Tabae or Tabai (Ancient Greek: Τάβαι) was a city in ancient Caria, although, according to Strabo it was located in a plain in Phrygia on the boundaries of Caria. The place is now Tavas, near Kale, Denizli in Turkey; some inscriptions and numerous ancient remains have been found.
Stephanus Byzantius mentions two cities of this name, one in Lydia (which is conjectured to be Tabala), the other in Caria. Livy says that it was on the frontier of Pisidia towards the coast of the Gulf of Pamphylia. The town in question, however, some coins of which are extant, was one which claimed to have been founded by one Tabus. Others derive its name from tabi, which in Semitic languages means "good", and others from a native word taba, meaning "rock", which seems a probable derivation.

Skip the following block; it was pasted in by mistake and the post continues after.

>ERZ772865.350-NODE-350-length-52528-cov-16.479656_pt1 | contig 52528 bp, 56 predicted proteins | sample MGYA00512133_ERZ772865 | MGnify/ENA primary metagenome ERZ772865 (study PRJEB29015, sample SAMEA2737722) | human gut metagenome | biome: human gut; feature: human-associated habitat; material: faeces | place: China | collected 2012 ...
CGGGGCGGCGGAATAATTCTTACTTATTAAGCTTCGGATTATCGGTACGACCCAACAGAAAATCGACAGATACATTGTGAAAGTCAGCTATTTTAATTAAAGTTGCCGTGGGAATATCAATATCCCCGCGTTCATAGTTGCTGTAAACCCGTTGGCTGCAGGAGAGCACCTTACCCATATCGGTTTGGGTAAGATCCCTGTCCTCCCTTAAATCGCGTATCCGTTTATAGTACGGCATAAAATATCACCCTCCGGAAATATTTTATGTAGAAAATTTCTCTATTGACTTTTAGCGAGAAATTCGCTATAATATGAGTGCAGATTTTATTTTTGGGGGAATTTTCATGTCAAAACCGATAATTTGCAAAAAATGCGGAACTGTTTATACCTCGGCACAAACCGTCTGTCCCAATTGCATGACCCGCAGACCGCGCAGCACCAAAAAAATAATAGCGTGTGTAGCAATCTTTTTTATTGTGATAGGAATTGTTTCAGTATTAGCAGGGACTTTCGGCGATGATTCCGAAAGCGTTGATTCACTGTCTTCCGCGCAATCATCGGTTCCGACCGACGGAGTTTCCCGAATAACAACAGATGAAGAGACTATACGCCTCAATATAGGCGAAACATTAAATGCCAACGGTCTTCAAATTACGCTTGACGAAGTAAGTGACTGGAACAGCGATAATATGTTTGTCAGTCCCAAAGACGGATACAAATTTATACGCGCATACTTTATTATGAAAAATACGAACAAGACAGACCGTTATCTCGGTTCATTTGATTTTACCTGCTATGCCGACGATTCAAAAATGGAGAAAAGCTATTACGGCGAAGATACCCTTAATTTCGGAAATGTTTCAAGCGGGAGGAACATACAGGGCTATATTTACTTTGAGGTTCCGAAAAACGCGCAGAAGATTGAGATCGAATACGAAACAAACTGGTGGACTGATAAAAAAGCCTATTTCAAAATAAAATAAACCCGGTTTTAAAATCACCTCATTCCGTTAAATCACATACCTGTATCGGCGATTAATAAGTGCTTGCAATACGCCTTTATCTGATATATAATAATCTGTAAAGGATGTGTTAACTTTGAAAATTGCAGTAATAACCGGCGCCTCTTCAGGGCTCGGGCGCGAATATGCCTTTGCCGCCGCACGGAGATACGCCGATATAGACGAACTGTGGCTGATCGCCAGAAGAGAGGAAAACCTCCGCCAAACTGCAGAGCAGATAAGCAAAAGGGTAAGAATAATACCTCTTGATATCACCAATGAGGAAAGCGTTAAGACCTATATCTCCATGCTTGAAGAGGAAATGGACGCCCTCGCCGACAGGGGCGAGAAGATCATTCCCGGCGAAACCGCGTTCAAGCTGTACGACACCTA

Three bishops of Tabae are known:
- Rufinus, present at the Council of Ephesus (431);
- Severus, at Constantinople (553);
- Basilius, at Nicæa (787).
The Notitiae Episcopatuum continue to mention the see among the suffragans of Stauropolis until the 13th century.
- This article incorporates text from a publication now in the public domain: Pétridès, Sophrone (1912). "Tabæ". In Herbermann, Charles (ed.). Catholic Encyclopedia. New York: Robert Appleton Company.
- This article incorporates text from a publication now in the public domain: Smith, William, ed. (1854–1857). "Tabae". Dictionary of Greek and Roman Geography. London: John Murray.